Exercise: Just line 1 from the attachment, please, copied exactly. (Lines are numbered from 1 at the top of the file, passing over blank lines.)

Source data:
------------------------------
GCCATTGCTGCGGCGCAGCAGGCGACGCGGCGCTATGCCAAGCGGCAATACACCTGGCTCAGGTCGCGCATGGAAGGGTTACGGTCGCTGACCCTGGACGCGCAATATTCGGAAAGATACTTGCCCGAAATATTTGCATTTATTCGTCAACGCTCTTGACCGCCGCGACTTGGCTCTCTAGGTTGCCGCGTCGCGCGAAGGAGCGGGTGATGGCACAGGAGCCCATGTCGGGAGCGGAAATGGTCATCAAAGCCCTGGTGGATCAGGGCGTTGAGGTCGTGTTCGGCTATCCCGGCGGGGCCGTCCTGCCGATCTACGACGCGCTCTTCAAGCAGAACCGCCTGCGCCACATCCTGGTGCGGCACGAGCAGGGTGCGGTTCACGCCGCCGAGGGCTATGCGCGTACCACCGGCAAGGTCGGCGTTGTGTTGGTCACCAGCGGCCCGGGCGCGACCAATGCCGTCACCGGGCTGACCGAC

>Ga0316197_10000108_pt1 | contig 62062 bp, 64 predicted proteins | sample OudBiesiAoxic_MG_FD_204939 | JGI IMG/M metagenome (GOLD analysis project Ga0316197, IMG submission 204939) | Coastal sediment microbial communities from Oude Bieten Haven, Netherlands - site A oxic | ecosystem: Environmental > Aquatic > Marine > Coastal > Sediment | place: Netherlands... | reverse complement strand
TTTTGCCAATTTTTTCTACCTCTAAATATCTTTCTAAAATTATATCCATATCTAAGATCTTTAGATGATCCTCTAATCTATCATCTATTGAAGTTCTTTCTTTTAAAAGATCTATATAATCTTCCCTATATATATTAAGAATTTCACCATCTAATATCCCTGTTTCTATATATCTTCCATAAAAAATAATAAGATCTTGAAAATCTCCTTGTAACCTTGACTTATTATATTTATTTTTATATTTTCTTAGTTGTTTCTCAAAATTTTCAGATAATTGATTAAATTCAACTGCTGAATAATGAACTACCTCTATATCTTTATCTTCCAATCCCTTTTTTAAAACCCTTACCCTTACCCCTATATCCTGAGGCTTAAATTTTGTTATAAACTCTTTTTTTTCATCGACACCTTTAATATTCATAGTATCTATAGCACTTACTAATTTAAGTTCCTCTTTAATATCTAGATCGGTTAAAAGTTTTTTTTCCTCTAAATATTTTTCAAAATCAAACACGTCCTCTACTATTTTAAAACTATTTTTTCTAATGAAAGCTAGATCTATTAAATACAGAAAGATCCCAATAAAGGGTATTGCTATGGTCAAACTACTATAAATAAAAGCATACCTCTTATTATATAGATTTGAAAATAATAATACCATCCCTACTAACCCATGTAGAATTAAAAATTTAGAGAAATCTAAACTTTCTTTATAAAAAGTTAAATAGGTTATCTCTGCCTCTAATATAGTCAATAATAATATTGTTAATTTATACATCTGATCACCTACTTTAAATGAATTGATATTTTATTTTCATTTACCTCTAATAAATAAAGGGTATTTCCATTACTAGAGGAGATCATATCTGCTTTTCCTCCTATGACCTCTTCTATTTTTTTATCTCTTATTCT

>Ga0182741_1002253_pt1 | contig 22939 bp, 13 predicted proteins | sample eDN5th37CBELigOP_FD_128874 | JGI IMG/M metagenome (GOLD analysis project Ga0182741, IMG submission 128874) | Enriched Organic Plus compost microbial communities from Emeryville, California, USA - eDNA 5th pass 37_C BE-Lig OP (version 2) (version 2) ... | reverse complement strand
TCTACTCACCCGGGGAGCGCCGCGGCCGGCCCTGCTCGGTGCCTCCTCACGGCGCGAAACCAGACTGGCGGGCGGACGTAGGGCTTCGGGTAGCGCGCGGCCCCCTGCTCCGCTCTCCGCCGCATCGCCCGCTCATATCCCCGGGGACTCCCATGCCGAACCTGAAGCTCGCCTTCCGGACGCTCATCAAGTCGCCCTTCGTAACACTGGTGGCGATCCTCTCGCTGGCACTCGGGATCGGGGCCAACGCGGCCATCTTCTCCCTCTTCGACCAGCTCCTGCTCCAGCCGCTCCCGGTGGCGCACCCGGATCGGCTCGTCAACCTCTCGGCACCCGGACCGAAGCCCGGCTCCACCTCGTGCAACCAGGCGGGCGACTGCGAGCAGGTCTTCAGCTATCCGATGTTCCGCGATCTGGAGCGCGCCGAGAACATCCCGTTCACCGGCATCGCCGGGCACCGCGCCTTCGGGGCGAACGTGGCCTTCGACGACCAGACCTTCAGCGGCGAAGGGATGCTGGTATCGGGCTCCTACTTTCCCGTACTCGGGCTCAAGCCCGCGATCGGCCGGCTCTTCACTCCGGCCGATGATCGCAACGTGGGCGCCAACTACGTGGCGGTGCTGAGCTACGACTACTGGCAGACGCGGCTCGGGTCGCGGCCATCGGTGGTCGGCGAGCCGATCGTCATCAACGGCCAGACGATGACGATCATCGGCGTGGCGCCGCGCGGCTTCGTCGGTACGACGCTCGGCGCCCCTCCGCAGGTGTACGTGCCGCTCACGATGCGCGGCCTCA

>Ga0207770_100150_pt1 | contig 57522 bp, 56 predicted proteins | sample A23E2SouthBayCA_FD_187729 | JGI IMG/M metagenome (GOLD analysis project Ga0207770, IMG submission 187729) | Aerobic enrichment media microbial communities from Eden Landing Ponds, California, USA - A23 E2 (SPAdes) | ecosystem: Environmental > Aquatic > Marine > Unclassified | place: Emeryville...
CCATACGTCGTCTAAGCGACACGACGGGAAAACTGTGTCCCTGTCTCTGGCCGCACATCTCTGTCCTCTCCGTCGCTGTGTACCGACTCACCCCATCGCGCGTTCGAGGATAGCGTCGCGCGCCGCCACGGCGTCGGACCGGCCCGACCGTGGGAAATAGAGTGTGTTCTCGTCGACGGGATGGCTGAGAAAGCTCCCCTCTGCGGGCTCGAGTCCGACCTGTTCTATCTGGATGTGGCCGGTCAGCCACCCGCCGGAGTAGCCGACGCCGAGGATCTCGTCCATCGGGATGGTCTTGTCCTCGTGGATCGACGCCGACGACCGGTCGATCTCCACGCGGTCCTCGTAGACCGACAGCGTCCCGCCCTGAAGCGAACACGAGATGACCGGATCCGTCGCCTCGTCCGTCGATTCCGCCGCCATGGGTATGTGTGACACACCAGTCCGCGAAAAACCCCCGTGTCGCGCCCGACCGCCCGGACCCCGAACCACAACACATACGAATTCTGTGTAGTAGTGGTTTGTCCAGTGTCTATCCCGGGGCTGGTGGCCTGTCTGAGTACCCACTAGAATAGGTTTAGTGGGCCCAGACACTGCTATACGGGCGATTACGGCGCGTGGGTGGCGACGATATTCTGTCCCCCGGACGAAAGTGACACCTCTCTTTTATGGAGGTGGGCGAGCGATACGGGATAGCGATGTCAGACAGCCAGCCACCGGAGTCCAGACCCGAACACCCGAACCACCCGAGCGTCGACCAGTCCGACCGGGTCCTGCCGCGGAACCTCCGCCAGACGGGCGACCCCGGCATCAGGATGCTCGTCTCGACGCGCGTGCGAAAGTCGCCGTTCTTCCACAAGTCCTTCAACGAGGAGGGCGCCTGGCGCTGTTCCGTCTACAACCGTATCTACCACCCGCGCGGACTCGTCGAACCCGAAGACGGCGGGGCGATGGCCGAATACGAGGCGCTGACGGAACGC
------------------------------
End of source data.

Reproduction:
GCCATTGCTGCGGCGCAGCAGGCGACGCGGCGCTATGCCAAGCGGCAATACACCTGGCTCAGGTCGCGCATGGAAGGGTTACGGTCGCTGACCCTGGACGCGCAATATTCGGAAAGATACTTGCCCGAAATATTTGCATTTATTCGTCAACGCTCTTGACCGCCGCGACTTGGCTCTCTAGGTTGCCGCGTCGCGCGAAGGAGCGGGTGATGGCACAGGAGCCCATGTCGGGAGCGGAAATGGTCATCAAAGCCCTGGTGGATCAGGGCGTTGAGGTCGTGTTCGGCTATCCCGGCGGGGCCGTCCTGCCGATCTACGACGCGCTCTTCAAGCAGAACCGCCTGCGCCACATCCTGGTGCGGCACGAGCAGGGTGCGGTTCACGCCGCCGAGGGCTATGCGCGTACCACCGGCAAGGTCGGCGTTGTGTTGGTCACCAGCGGCCCGGGCGCGACCAATGCCGTCACCGGGCTGACCGAC